Good customer service in small tourism towns is vital. But getting to town-wide great customer service is challenging.
2. High turnover is those lower paying front line jobs makes it challenging to invest in extensive customer service training.
3. Business owners often don’t have access to a quality customer service training program to use with their staff. So they resort to a “smile and be nice” cursory training.
4. The young people who frequently hold the frontline jobs in a small town are often the ones anxious to leave town. Their answer to “What’s there to do around here?” is likely to be “Nothing.”
How can your town’s Chamber of Commerce help promote helpful, good customer service?
By letting the customer help.
- Set up a Customer Service Rewards program to recognize instances of great customer care.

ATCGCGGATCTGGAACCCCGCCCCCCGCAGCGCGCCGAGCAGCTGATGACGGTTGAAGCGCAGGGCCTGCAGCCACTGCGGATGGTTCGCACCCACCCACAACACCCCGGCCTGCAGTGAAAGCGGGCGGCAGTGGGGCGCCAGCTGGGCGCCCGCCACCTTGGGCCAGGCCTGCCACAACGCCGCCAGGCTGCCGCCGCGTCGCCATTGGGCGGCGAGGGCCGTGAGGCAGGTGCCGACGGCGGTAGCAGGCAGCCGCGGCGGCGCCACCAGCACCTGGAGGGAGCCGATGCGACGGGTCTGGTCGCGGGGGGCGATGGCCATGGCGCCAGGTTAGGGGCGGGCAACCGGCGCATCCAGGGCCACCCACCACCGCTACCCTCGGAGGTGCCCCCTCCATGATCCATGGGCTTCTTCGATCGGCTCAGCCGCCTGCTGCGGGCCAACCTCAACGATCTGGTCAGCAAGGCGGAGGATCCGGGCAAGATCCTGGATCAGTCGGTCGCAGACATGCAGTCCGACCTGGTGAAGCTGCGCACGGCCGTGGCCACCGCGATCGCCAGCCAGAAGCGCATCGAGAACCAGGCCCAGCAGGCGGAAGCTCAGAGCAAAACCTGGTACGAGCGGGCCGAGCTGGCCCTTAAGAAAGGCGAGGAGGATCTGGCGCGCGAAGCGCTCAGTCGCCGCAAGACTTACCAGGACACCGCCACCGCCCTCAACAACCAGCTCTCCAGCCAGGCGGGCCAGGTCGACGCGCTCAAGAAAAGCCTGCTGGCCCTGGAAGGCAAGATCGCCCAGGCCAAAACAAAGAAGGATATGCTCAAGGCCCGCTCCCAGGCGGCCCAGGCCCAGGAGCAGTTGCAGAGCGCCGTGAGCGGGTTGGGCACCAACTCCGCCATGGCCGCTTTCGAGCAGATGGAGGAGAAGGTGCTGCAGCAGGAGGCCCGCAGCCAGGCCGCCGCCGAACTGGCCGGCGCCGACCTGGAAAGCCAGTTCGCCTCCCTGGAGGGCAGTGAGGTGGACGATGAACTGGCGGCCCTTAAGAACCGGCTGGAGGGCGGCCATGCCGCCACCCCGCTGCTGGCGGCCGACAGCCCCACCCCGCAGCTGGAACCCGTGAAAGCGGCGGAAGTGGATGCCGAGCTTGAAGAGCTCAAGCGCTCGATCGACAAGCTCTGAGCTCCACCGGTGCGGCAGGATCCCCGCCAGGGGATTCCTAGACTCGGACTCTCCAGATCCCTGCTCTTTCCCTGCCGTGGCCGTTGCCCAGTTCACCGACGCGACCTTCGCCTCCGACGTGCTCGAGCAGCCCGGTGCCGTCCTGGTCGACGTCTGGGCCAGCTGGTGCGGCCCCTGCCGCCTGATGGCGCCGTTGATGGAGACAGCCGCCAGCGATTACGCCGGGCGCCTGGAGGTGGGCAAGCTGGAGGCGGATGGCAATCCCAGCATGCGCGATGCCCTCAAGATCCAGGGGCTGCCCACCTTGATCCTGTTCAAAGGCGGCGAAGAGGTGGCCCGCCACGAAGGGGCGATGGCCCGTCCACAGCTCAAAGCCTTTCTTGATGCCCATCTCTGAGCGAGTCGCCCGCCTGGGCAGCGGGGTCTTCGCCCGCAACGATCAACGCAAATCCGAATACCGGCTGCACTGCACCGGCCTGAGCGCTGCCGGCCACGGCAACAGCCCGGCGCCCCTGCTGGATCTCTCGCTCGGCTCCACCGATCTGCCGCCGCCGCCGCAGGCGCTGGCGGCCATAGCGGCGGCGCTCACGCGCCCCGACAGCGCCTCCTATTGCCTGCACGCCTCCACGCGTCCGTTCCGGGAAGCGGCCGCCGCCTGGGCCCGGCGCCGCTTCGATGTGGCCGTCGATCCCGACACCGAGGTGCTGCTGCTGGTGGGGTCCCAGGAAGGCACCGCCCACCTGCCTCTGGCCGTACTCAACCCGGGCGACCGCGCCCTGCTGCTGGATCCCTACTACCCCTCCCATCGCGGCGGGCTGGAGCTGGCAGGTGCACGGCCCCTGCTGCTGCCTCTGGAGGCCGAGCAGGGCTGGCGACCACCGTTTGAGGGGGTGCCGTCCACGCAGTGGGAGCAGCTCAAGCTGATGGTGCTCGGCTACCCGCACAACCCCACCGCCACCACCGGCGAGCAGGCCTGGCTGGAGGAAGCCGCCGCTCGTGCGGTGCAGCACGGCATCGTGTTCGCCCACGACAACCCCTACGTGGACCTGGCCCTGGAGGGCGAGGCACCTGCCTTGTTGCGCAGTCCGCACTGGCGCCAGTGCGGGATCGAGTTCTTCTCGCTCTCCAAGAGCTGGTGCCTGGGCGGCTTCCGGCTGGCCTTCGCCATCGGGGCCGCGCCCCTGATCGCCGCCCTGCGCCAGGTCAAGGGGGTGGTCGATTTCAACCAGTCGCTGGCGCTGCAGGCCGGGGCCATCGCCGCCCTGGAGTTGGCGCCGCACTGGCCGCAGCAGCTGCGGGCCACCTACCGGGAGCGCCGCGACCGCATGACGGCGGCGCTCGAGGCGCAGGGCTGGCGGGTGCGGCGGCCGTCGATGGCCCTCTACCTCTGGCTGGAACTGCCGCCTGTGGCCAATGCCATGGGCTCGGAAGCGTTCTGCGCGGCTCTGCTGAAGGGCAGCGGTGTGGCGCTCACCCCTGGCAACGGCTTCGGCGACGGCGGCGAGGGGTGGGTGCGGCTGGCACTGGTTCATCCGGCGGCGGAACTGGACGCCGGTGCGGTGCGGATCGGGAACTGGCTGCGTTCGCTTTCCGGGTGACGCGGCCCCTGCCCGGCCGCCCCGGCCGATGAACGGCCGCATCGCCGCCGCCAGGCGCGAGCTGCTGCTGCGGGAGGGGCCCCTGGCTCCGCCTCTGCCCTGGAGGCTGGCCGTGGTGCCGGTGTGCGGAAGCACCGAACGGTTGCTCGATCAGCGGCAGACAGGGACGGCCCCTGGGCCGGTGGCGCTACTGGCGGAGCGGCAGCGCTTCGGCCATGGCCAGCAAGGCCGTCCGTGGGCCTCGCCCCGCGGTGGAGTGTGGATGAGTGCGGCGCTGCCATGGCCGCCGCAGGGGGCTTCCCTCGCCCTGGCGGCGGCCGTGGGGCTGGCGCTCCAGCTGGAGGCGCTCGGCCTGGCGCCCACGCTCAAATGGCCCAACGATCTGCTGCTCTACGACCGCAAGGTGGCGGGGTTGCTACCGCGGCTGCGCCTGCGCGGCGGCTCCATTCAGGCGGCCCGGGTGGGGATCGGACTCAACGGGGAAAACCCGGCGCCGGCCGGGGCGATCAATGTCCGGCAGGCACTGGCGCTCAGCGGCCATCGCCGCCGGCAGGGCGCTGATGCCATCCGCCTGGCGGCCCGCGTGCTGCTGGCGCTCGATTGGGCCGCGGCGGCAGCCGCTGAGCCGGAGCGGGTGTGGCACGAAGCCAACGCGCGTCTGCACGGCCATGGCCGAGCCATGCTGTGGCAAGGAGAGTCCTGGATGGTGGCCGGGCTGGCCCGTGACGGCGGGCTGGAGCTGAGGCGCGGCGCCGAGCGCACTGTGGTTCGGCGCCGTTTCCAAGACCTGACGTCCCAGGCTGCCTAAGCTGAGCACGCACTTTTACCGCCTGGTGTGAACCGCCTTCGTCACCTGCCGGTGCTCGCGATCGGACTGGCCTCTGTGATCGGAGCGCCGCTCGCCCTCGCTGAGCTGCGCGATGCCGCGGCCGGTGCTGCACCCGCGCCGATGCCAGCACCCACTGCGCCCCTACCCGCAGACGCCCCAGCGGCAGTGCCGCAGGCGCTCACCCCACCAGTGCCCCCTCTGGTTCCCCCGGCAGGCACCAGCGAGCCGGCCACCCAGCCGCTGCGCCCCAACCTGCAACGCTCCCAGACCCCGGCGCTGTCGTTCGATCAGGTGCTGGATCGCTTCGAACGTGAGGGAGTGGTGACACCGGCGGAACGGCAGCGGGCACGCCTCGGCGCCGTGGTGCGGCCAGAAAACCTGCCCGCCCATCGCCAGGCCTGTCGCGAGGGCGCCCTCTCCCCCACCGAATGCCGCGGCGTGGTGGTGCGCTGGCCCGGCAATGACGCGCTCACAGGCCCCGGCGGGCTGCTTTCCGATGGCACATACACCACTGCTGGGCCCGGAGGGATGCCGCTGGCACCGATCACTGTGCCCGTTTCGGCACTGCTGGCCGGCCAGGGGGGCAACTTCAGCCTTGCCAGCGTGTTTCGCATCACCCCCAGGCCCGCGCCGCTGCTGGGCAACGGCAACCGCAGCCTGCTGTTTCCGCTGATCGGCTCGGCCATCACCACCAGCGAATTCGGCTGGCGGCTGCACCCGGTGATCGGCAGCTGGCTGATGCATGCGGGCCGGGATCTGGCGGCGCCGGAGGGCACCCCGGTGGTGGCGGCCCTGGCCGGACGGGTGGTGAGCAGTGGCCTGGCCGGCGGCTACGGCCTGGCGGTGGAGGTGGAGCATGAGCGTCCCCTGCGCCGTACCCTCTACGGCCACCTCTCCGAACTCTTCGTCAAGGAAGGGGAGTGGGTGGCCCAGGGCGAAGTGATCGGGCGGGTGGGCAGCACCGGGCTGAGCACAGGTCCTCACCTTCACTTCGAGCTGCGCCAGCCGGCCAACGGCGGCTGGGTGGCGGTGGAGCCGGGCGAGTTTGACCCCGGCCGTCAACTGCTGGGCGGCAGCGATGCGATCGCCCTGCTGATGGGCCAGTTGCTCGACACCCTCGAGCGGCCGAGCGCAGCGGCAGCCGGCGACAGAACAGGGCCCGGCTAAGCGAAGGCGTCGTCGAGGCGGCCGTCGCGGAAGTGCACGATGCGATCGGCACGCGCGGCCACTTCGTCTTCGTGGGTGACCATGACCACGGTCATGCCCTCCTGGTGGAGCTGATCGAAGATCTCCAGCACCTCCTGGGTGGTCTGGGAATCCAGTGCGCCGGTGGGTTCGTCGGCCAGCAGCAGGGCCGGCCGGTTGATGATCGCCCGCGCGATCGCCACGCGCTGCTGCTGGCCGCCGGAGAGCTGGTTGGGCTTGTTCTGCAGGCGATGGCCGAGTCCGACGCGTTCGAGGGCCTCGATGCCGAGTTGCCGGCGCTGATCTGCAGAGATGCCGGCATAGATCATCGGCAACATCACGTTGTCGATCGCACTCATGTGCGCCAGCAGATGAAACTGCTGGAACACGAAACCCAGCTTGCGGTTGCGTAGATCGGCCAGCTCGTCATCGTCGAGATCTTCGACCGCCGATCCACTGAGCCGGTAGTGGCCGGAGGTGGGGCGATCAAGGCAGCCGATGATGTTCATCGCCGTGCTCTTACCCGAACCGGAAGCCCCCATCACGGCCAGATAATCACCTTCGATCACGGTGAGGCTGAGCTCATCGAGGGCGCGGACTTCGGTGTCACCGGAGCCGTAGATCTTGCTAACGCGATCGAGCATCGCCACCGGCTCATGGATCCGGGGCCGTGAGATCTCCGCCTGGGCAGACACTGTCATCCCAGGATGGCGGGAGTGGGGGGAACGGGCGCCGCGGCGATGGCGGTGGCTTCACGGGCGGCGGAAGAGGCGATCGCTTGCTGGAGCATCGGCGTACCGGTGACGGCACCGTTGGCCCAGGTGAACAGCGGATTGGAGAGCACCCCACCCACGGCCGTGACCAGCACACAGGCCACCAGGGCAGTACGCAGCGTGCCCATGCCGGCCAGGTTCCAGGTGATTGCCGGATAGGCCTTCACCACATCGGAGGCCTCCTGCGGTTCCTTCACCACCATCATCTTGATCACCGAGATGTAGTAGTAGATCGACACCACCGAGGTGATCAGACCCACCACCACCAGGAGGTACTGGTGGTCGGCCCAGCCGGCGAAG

- When a visitor comes to your visitor center for information, offer them several customer service tokens to give to frontline people in town who provide exceptional service.
- Get some donations from local businesses to reward these customer service stars.
- Award prizes at the end of each month or at the end of the season.
- Be sure that businesses notify the chamber when a token has been received by one of their employees. Announce the business and employee in your local newspaper in a regular customer service stars column.
- Without special training classes or programs, you’ll begin to see your town-wide customer service improve.
Businesses will see the marketing value of encouraging good customer service.
Employees will see that their service is valued by their town as well as by their employer.
I heard about this program at a rural tourism conference a few years ago and can’t find my notes to be able to credit the town with this great idea. If it’s your town, let me know.
I’d love to hear how it’s going after several years.
Here are some related customer service posts:
Like this cute photo? Check out rochelle, et. al.’s flickr photostream